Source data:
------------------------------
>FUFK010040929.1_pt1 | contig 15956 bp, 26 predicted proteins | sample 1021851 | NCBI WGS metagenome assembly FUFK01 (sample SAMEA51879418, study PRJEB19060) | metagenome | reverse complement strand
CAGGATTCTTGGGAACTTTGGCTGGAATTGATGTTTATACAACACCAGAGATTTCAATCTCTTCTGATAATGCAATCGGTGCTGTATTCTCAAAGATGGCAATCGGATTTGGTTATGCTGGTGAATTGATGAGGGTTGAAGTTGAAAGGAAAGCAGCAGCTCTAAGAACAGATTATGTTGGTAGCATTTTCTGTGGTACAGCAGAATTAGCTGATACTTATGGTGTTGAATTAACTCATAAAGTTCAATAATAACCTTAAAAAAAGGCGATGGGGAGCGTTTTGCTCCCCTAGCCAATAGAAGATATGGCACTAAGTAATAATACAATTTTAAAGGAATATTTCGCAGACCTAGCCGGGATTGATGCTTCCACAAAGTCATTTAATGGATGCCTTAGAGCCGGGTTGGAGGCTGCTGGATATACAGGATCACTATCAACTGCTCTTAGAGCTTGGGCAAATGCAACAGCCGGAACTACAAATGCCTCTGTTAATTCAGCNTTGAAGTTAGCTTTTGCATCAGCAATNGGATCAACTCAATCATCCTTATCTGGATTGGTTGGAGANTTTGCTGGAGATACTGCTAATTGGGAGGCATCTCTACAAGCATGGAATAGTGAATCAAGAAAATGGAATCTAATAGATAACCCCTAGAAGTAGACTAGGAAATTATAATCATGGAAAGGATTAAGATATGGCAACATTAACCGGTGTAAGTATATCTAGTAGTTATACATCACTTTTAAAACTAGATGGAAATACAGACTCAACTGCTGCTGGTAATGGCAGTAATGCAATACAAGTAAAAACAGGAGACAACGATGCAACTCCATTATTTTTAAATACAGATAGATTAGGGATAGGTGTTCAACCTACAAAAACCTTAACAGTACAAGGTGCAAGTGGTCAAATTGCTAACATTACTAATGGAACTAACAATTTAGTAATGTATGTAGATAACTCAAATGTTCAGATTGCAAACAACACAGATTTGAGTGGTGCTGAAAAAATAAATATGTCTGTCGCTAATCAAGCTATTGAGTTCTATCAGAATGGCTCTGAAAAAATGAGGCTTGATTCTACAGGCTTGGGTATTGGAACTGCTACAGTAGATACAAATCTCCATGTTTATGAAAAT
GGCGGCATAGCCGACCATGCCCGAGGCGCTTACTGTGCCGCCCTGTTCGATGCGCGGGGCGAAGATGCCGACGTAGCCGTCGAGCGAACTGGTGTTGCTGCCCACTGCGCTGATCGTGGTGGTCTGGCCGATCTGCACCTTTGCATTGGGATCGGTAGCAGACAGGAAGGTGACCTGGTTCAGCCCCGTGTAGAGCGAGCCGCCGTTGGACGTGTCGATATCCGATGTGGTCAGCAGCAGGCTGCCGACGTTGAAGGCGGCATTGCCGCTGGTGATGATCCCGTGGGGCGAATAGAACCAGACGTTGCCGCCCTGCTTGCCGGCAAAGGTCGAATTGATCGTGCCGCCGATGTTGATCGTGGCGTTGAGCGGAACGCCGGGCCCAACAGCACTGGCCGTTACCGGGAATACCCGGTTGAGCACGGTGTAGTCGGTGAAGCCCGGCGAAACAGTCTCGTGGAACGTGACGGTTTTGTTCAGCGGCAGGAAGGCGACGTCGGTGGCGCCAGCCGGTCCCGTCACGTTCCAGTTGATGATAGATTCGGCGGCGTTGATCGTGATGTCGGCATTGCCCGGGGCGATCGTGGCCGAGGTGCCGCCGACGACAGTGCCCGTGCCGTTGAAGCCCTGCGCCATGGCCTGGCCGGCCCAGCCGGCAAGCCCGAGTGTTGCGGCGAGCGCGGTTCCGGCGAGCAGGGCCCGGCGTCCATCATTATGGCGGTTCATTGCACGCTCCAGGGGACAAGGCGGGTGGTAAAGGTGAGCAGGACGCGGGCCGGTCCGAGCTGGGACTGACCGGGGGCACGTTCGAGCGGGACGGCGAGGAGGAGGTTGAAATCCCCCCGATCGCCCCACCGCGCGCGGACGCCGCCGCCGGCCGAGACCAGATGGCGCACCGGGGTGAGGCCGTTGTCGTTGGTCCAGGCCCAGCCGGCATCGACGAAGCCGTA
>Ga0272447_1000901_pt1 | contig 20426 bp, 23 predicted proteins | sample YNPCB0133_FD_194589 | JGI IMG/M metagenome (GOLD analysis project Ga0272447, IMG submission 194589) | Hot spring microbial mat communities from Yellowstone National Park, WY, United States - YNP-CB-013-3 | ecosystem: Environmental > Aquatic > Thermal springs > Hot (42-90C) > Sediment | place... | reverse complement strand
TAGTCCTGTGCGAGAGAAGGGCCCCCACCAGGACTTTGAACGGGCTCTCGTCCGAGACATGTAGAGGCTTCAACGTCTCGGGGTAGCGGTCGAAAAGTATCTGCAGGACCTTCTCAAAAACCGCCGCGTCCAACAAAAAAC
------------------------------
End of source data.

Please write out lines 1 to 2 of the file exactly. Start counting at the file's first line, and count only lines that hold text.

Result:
>FUFK010040929.1_pt1 | contig 15956 bp, 26 predicted proteins | sample 1021851 | NCBI WGS metagenome assembly FUFK01 (sample SAMEA51879418, study PRJEB19060) | metagenome | reverse complement strand
CAGGATTCTTGGGAACTTTGGCTGGAATTGATGTTTATACAACACCAGAGATTTCAATCTCTTCTGATAATGCAATCGGTGCTGTATTCTCAAAGATGGCAATCGGATTTGGTTATGCTGGTGAATTGATGAGGGTTGAAGTTGAAAGGAAAGCAGCAGCTCTAAGAACAGATTATGTTGGTAGCATTTTCTGTGGTACAGCAGAATTAGCTGATACTTATGGTGTTGAATTAACTCATAAAGTTCAATAATAACCTTAAAAAAAGGCGATGGGGAGCGTTTTGCTCCCCTAGCCAATAGAAGATATGGCACTAAGTAATAATACAATTTTAAAGGAATATTTCGCAGACCTAGCCGGGATTGATGCTTCCACAAAGTCATTTAATGGATGCCTTAGAGCCGGGTTGGAGGCTGCTGGATATACAGGATCACTATCAACTGCTCTTAGAGCTTGGGCAAATGCAACAGCCGGAACTACAAATGCCTCTGTTAATTCAGCNTTGAAGTTAGCTTTTGCATCAGCAATNGGATCAACTCAATCATCCTTATCTGGATTGGTTGGAGANTTTGCTGGAGATACTGCTAATTGGGAGGCATCTCTACAAGCATGGAATAGTGAATCAAGAAAATGGAATCTAATAGATAACCCCTAGAAGTAGACTAGGAAATTATAATCATGGAAAGGATTAAGATATGGCAACATTAACCGGTGTAAGTATATCTAGTAGTTATACATCACTTTTAAAACTAGATGGAAATACAGACTCAACTGCTGCTGGTAATGGCAGTAATGCAATACAAGTAAAAACAGGAGACAACGATGCAACTCCATTATTTTTAAATACAGATAGATTAGGGATAGGTGTTCAACCTACAAAAACCTTAACAGTACAAGGTGCAAGTGGTCAAATTGCTAACATTACTAATGGAACTAACAATTTAGTAATGTATGTAGATAACTCAAATGTTCAGATTGCAAACAACACAGATTTGAGTGGTGCTGAAAAAATAAATATGTCTGTCGCTAATCAAGCTATTGAGTTCTATCAGAATGGCTCTGAAAAAATGAGGCTTGATTCTACAGGCTTGGGTATTGGAACTGCTACAGTAGATACAAATCTCCATGTTTATGAAAAT